I'm no exception.
First of all, there are some cuts you just can't avoid. Sometimes, you're just in the wrong division or in the wrong company. There is no substitute for plain old good luck. For the rest of you who will have an opportunity to win while others lose, this message is for you.
The first rule of keeping your job is to make your boss believe that you care about what he cares about and to the same degree.
Notice I didn't mention working hard or being a top performer. Those things may be important if your boss lives on spreadsheets and dashboards, but most real bosses don't make decisions purely on such things. What they want to know is who is going to make my job easier, who is going to make me feel better about myself, and who is going to go along with whatever I want to do. And let's face it: being a top performer just isn't an option for some of us.
So here is my plan for how to to make your boss believe that what is important to him is important to you:
- Ask him. "What are you trying to accomplish this quarter/year?" "How are you measured?" "What's your philosophy on (enter department function here)?"
- Ask him for stories. "What's the worst place you've ever worked?" "Who was the best person you ever worked for?" These kinds of questions are good for lunch or more casual conversation, and most people will have interesting stories they like telling. Look in the stories for clues about what your boss values.
- Test for nerves. "What am I doing that I shouldn't be doing?" "What are your pet peeves?" "What should I never do in this job?" You're looking for things that set him off and put him on his soapbox.
- Ask other people. "Have you ever seen Bob really mad? What happened?" "Have you ever seen Bob really like someone? Who was it and why did he like them?"
- Remind him of things he's said. There's nothing like relating a current situation to something your boss said in the past. It shows that you listen and retain what he says.
- Volunteer solutions for his frustrations. Once you know what gets his goat, come up with solutions to reduce that frustration. "I'm getting sick and tired of all the late time sheets from people... I'm going to set up a system that rewards/punishes people, so we don't have to keep dealing with this." Now your boss feels like you are really working for him.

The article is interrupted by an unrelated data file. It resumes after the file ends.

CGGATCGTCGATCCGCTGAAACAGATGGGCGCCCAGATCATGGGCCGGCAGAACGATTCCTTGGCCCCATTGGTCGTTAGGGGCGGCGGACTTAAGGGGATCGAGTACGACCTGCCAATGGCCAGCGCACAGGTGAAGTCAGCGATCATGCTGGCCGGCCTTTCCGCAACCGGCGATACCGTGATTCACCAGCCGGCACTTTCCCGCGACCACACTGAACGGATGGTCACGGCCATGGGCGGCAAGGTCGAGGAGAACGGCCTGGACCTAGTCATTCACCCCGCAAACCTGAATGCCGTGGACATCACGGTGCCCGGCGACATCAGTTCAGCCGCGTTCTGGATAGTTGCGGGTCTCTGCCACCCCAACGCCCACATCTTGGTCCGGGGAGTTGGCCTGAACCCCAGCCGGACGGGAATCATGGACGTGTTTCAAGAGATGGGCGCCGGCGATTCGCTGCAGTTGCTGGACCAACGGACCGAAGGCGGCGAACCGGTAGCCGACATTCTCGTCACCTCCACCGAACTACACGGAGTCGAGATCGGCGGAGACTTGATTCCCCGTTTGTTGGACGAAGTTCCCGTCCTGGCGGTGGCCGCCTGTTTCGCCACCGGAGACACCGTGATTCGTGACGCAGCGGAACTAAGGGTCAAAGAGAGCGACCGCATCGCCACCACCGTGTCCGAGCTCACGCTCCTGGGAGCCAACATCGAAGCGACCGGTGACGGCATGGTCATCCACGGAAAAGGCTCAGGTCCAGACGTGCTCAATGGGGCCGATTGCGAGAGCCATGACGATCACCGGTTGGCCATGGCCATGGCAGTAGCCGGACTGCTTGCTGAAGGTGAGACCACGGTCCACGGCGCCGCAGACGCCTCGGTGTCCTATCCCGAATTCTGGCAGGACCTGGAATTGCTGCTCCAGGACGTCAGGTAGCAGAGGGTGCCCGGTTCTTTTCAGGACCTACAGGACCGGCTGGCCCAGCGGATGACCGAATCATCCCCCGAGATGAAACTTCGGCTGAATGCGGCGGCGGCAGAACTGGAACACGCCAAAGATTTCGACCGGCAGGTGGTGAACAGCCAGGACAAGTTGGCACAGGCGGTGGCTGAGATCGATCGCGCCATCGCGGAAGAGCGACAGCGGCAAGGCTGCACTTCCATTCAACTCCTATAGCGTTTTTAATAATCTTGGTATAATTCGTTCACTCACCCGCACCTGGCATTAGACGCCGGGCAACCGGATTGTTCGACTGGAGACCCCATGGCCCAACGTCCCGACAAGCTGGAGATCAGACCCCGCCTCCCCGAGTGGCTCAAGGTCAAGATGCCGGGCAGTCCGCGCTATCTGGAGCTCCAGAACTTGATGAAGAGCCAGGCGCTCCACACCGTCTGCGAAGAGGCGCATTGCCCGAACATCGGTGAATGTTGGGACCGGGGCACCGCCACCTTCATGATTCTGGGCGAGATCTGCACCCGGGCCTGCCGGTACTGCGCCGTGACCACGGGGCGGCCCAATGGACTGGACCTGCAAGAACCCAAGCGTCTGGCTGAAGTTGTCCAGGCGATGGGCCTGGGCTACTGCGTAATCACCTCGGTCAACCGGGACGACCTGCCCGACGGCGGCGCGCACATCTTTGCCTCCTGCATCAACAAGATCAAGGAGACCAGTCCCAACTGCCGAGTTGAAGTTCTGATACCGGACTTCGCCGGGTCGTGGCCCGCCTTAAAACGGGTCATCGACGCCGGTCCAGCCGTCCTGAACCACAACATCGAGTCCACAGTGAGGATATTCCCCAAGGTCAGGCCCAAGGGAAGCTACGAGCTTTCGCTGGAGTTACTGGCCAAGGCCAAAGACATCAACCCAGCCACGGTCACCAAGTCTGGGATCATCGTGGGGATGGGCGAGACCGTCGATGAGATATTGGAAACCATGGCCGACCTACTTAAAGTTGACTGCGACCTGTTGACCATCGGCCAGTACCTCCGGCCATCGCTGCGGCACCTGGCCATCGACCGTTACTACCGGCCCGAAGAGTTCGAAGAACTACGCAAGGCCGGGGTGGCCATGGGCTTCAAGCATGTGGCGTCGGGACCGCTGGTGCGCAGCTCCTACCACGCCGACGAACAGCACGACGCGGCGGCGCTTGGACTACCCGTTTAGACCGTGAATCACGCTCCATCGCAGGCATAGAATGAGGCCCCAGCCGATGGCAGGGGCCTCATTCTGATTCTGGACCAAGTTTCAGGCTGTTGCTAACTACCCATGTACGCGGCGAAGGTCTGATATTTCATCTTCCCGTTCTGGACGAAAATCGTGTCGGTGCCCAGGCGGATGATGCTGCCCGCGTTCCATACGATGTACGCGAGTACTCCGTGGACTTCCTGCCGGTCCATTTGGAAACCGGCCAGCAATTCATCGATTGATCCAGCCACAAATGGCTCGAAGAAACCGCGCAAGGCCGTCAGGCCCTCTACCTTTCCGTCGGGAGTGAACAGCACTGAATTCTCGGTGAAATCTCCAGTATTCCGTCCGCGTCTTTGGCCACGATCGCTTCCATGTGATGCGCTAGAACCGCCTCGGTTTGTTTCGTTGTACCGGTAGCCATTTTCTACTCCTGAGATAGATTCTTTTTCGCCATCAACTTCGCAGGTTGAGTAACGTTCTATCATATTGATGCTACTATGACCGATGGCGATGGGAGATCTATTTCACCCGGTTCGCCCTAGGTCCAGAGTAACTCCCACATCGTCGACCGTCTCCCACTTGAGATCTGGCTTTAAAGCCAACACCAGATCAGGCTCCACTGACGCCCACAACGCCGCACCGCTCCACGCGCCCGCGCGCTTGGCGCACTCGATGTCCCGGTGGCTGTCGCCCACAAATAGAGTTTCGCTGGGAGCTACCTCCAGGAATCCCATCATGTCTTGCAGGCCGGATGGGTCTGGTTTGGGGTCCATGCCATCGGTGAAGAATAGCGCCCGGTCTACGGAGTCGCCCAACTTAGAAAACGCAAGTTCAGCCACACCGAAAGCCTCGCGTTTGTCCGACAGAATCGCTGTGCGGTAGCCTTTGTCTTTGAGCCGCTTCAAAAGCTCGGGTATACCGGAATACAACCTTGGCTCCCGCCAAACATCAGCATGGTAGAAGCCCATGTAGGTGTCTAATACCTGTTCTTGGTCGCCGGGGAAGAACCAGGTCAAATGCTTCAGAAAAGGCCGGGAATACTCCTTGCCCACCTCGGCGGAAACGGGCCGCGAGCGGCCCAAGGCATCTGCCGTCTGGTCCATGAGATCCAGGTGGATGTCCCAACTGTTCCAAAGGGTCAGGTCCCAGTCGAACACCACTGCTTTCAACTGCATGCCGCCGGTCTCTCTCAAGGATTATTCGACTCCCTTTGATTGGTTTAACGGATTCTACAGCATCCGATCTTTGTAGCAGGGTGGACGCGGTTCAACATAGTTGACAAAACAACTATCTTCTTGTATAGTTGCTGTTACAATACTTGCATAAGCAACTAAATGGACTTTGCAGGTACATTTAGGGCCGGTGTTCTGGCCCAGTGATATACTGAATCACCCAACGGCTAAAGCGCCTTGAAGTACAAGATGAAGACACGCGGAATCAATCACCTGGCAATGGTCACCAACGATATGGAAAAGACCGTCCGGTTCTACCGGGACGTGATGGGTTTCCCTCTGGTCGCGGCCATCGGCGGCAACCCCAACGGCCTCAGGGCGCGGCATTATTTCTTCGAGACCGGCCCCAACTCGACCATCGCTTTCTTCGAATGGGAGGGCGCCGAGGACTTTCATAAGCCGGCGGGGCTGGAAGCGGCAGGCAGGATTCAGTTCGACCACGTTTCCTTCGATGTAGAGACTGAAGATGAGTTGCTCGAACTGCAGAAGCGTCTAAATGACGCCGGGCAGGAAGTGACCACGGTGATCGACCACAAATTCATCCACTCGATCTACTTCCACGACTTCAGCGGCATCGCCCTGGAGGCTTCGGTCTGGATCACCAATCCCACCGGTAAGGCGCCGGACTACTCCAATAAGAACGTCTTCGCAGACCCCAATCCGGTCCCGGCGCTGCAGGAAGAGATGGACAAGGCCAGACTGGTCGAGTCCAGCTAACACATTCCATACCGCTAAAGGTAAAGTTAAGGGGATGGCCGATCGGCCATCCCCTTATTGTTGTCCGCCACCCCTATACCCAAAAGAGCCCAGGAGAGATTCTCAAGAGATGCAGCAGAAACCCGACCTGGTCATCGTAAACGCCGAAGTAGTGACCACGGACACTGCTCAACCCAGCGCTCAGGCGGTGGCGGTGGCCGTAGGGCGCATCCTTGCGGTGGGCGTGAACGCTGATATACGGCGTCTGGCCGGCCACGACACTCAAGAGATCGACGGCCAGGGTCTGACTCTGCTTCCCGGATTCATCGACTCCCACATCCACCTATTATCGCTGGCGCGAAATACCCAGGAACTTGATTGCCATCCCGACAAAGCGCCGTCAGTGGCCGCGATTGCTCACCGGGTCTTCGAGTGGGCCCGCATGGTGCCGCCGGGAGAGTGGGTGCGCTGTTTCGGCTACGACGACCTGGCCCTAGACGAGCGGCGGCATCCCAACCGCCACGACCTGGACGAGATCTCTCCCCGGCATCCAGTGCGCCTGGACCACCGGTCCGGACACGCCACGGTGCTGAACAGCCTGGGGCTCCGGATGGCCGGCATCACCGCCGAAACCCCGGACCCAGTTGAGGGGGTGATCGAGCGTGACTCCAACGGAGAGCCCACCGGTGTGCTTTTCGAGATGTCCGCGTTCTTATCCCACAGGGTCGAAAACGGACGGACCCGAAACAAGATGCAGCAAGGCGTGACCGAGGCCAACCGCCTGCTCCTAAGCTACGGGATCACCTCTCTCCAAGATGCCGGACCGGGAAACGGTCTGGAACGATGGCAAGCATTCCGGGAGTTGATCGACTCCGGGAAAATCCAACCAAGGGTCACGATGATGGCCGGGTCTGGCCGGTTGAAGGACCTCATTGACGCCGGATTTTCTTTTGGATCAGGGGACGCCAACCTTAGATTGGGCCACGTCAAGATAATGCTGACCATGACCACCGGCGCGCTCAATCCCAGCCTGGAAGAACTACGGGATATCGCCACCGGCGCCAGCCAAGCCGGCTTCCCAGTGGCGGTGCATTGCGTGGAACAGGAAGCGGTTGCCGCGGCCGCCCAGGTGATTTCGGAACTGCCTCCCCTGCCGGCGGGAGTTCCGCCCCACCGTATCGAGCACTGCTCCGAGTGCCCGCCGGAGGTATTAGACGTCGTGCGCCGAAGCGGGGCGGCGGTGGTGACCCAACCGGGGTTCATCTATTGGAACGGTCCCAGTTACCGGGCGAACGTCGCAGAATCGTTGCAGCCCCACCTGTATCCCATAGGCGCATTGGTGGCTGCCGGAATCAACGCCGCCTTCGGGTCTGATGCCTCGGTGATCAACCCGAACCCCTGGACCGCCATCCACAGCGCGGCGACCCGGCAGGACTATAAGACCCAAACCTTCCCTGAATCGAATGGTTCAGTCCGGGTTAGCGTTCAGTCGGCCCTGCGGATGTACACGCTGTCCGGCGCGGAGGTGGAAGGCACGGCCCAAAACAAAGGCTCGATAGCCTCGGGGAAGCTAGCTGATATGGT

- Selectively self-promote. Make sure he knows when you did things he likes. No one likes a constant self-promoter, but if you're selective about when you do it and give your boss the credit for the idea, you can make it work for you. "Hey, remember the meeting two weeks ago when you said we should recycle? I called waste management, and they dropped off recycle bins. Great idea."
- Make friends with his friends. There will come a time when your boss will talk to his friends in the company about who goes and who stays. These things don't happen in a vacuum, and a big part of the decision will be based on what his friends think. If your boss thinks you're great, but his friends think you're worthless, you're making him look bad, and you're a goner. You want his friends to lobby for you. This means finding ways to do those people favors and following the first 7 steps for those people.
- Convince other managers their departments are really interesting. Yep, that's right; hedge your bets. In the event that either it's too late to convince your manager or he doesn't have the power you thought he had, you need to hunt for a job in another department like it's the great depression, because once you're out of the company, you won't have access to the other managers. When you get your coffee, take the long way back to your desk and swing by people in other groups. Fawn over them. Call them lucky.
- Don't talk about your fears. No one wants to hear water cooler talk about the latest layoffs and the price of gas skyrocketing. I know it's tempting, and well-meaning people will try to suck you in, but it makes you look weak. If you are worried, you are weak, and just like any jungle animal, your manager will go for the weak ones first.
My final piece of advice is to stop reading about this topic. The media is taking this story all the way to the bank, and when we come back out of the slump, they will be fighting it tooth and nail. Even in the worst of the last recession, unemployment was still pretty low, and I made a handsome living in recruiting during the 2001-2003 "bubble burst." So quit obsessing and go make your boss like you.